Emerging practice research on filial sources of health care support has indicated that there is a growing trend for sons to assume some responsibility for the health care needs of their aging parents. The purpose of this work is to propose that outcomes observed through a secondary analysis of data from a previous mixed methods research project, conducted with a sample of 60 elderly women residing in independent living centers, supports this concept in elder care. The present study is a retrospective interpretation utilizing the original database to examine the new question, “What specific roles do sons play in caregiving of their elderly mothers?” While daughters presently continue to emerge in existing health care studies as the primary care provider, there is a significant pattern in these data for older patients to depend upon sons for a variety of instrumental activities of daily living. As the baby-boomers age, there is more of cohort trend for their families to be smaller, adult daughters to be employed, and for adult children to be more geographically mobile. These factors may combine to make health care support networks more limited for the current aging population, challenging the elderly and their health care providers to revisit the cultural gender norms that are used to identify caregivers.

2015 Hunger Report: When Women Flourish…We Can End Hunger

December 9, 2014 Comments off

2015 Hunger Report: When Women Flourish…We Can End Hunger
Source: Bread for the World Institute
From press release:

The 2015 Hunger Report, When Women Flourish…We Can End Hunger, released today by Bread for the World Institute, identifies the empowerment of women and girls as essential in ending hunger, extreme poverty, and malnutrition around the world and in the United States.

The 2015 Hunger Report comes at a time when the 114th Congress, which starts in January, will have 100 women legislators – the most ever in U.S. history. Despite the fact that fully 22 percent of the world’s legislators are female, women face barriers that limit their ability to engage fully in economic activity. Women are also more likely to earn less or work in low-wage jobs.

The report also shows that women’s willingness to share men’s breadwinning responsibilities has not been matched by men’s willingness to share unpaid household work or caregiving responsibilities. Though domestic work is a public good in the same way that education, clean water, clean air, and the food supply are, it is not recognized as such. Women constitute half the global population.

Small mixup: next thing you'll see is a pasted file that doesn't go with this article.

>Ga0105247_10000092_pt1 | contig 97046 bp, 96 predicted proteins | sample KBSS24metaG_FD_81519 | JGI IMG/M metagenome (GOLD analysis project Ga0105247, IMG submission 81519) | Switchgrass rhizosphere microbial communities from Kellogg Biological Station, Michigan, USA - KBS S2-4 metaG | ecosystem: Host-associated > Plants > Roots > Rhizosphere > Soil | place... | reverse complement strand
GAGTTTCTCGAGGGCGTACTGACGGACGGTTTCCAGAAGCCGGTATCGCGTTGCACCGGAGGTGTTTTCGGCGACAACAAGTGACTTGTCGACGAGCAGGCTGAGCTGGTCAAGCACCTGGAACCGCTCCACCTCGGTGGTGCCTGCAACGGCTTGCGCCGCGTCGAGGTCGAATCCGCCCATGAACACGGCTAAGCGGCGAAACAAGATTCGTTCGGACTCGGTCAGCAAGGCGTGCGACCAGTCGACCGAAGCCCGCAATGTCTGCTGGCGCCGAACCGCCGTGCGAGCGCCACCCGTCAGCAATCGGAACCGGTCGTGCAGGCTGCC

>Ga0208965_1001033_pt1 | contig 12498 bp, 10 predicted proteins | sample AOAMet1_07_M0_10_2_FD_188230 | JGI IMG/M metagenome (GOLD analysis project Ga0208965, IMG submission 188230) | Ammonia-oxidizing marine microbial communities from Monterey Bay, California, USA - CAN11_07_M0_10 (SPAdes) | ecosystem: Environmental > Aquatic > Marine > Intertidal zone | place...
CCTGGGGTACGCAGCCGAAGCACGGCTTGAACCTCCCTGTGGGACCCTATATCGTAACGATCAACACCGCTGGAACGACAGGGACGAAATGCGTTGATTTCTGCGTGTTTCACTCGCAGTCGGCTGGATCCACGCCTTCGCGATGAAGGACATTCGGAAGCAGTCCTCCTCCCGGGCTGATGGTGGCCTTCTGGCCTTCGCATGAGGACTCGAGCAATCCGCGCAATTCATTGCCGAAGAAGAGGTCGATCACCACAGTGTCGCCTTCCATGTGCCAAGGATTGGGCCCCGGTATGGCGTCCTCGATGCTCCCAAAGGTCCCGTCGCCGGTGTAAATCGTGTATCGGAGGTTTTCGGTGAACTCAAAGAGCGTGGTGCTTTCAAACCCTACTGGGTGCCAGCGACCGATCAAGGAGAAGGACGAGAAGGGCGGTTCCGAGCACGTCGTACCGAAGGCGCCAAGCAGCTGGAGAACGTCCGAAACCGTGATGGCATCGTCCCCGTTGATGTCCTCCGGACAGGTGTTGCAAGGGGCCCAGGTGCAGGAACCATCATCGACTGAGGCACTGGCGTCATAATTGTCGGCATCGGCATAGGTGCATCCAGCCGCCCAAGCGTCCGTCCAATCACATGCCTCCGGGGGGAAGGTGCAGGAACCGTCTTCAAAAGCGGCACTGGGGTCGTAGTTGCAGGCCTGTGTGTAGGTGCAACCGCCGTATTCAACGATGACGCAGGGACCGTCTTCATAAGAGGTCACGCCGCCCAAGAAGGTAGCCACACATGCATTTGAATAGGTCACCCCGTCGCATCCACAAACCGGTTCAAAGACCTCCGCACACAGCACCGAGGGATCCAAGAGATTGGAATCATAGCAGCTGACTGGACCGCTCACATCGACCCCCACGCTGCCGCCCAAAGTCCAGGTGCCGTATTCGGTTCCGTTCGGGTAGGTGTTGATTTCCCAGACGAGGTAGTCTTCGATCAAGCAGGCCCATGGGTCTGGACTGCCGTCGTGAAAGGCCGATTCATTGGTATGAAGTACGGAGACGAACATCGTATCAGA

2013 Demographics: Profile of the Military Community

December 8, 2014 Comments off

2013 Demographics: Profile of the Military Community (PDF)
Source: U.S. Department of Defense

Overview of Military Personnel

The total number of military personnel is over 3.6 million strong, including DoD Active Duty military personnel (1,370,329); DHS’s Active Duty Coast Guard members (40,420); DoD Ready Reserve and DHS Coast Guard Reserve members (1,102,419); members of the Retired Reserve (214,938) and Standby Reserve (14,408); and DoD appropriated and non-appropriated fund civilian personnel (874,054). DoD’s Active Duty and DHS’s Coast Guard Active Duty members comprise the largest portion of the military force (39.0%), followed by Ready Reserve members (30.5%) and DoD civilian personnel (24.2%).

The Global Gender Gap Report 2014

December 8, 2014 Comments off

The Global Gender Gap Report 2014
Source: World Economic Forum

The Global Gender Gap Report 2014 emphasizes persisting gender gap divides across and within regions. Based on the nine years of data available for the 111 countries that have been part of the report since its inception, the world has seen only a small improvement in equality for women in the workplace. According to the Global Gender Gap Report 2014, launched today, the gender gap for economic participation and opportunity now stands at 60% worldwide, having closed by 4% from 56% in 2006.

The gender gap is narrowest in terms of health and survival with a gap standing at 96% globally, with 35 countries having closed the gap entirely. Despite all this, it is the only subindex which declined over the course of the past nine year. The educational attainment gap is the next narrowest, standing at 94% globally. Here, 25 countries have closed the gap entirely. While the gender gap for economic participation and opportunity lags stubbornly behind, the gap for political empowerment, the fourth pillar measured, remains wider still, standing at 21%, although this area has seen the most improvement since 2006.

This year’s findings show that Iceland continues to be at the top of the overall rankings in The Global Gender Gap Index for the sixth consecutive year. Finland ranks in second position, and Norway holds the third place in the overall ranking. Sweden remains in fourth position and Denmark gains three places and ranks this year at the fifth position. Northern European countries dominate the top 10 with Ireland in the eighth position and Belgium (10) Nicaragua (6), Rwanda (7) and Philippines (9) complete the top 10.